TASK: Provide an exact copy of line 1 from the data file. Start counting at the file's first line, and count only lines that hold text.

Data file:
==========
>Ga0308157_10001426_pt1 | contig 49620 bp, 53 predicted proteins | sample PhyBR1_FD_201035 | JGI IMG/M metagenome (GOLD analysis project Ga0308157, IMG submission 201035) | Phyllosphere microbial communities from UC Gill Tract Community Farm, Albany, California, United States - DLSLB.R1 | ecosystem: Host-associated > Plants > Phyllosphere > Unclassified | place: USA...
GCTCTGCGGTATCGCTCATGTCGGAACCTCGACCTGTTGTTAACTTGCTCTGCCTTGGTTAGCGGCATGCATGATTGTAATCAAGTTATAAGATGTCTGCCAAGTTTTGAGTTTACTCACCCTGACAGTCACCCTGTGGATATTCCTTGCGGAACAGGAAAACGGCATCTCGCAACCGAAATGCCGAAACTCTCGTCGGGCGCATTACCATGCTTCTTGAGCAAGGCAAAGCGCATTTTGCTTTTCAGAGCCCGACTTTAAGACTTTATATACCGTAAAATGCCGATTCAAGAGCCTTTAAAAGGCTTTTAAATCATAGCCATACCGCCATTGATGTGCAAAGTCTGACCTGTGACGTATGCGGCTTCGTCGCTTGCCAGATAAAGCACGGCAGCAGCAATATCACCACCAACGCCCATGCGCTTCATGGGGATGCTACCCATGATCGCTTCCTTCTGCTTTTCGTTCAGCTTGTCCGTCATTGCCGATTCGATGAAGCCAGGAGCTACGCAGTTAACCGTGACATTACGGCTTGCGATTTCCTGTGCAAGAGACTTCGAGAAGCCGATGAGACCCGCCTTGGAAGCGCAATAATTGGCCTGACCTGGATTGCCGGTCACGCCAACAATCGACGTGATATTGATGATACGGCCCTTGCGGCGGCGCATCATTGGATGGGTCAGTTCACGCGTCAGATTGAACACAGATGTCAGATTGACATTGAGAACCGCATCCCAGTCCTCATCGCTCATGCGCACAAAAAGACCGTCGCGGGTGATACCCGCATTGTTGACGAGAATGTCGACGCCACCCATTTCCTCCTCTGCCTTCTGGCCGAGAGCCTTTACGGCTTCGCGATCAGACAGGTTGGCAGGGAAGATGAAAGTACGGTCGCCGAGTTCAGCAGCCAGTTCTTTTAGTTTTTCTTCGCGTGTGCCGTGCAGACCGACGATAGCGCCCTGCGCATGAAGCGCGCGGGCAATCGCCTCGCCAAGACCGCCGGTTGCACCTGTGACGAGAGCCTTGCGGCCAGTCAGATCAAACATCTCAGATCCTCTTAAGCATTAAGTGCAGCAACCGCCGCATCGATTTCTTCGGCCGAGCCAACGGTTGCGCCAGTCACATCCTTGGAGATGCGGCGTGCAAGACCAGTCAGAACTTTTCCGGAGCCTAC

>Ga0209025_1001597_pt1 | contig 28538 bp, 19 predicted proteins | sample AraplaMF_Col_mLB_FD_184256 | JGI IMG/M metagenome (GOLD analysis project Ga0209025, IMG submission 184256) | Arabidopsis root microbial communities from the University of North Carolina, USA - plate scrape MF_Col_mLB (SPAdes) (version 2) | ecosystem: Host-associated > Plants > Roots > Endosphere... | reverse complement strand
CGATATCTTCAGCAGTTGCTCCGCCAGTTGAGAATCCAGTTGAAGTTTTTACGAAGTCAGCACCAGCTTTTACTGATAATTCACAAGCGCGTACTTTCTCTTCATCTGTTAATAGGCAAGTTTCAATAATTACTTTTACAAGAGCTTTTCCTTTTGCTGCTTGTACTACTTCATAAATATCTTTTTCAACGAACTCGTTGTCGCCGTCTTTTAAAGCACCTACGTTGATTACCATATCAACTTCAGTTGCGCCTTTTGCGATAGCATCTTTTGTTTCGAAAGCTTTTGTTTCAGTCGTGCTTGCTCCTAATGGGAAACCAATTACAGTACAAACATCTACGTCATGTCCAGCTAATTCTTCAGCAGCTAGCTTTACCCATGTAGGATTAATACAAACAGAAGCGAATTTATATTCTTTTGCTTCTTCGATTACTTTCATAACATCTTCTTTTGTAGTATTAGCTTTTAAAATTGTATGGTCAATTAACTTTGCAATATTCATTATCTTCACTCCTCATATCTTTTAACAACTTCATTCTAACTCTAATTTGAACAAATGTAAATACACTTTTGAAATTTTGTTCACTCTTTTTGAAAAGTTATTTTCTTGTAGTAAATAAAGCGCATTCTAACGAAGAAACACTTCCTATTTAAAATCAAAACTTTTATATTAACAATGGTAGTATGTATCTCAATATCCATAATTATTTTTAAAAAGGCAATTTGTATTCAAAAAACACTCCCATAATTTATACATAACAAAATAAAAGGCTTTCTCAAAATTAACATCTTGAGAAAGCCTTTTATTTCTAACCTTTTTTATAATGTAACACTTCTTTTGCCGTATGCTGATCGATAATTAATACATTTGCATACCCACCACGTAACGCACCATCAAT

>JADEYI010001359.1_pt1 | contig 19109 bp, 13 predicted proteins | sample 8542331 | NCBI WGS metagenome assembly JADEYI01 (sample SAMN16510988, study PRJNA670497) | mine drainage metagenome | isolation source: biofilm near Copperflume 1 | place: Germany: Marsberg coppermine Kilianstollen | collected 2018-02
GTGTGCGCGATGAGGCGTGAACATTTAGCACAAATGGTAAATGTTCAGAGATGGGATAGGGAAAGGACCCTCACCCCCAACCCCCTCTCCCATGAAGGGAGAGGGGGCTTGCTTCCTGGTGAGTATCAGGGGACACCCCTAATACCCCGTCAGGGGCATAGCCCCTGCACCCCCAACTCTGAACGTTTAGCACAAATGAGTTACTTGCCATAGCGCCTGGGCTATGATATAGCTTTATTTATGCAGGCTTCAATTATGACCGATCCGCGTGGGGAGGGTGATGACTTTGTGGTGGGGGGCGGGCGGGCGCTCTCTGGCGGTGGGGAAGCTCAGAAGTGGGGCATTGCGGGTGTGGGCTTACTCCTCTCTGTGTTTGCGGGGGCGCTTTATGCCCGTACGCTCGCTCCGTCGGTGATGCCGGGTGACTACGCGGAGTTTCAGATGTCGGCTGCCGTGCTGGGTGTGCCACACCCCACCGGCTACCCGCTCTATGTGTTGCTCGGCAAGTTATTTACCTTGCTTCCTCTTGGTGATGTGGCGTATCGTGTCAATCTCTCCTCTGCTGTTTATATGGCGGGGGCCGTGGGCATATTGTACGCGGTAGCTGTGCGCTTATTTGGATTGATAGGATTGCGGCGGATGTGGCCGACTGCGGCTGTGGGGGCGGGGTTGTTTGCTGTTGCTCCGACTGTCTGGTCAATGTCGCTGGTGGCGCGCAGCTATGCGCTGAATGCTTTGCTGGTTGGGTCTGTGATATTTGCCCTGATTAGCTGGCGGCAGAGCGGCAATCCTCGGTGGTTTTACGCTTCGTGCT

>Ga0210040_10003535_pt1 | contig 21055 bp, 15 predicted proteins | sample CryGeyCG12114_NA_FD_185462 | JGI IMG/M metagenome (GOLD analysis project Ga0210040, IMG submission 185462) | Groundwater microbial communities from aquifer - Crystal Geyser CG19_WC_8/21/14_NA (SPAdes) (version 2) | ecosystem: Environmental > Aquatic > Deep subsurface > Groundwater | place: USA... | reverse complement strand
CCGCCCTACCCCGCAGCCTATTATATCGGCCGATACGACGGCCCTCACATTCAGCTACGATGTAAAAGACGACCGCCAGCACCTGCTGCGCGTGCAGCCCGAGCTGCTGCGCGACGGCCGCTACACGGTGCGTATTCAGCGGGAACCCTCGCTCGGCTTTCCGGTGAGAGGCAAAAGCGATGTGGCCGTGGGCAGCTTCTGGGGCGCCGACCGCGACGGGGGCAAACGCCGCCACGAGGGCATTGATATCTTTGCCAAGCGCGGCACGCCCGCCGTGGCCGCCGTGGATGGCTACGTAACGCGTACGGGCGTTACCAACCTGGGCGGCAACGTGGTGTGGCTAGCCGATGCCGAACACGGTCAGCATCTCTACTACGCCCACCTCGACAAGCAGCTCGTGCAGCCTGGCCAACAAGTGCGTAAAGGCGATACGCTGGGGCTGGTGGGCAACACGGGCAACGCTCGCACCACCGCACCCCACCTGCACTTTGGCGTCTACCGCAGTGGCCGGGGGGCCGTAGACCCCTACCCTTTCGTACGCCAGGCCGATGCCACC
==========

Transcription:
>Ga0308157_10001426_pt1 | contig 49620 bp, 53 predicted proteins | sample PhyBR1_FD_201035 | JGI IMG/M metagenome (GOLD analysis project Ga0308157, IMG submission 201035) | Phyllosphere microbial communities from UC Gill Tract Community Farm, Albany, California, United States - DLSLB.R1 | ecosystem: Host-associated > Plants > Phyllosphere > Unclassified | place: USA...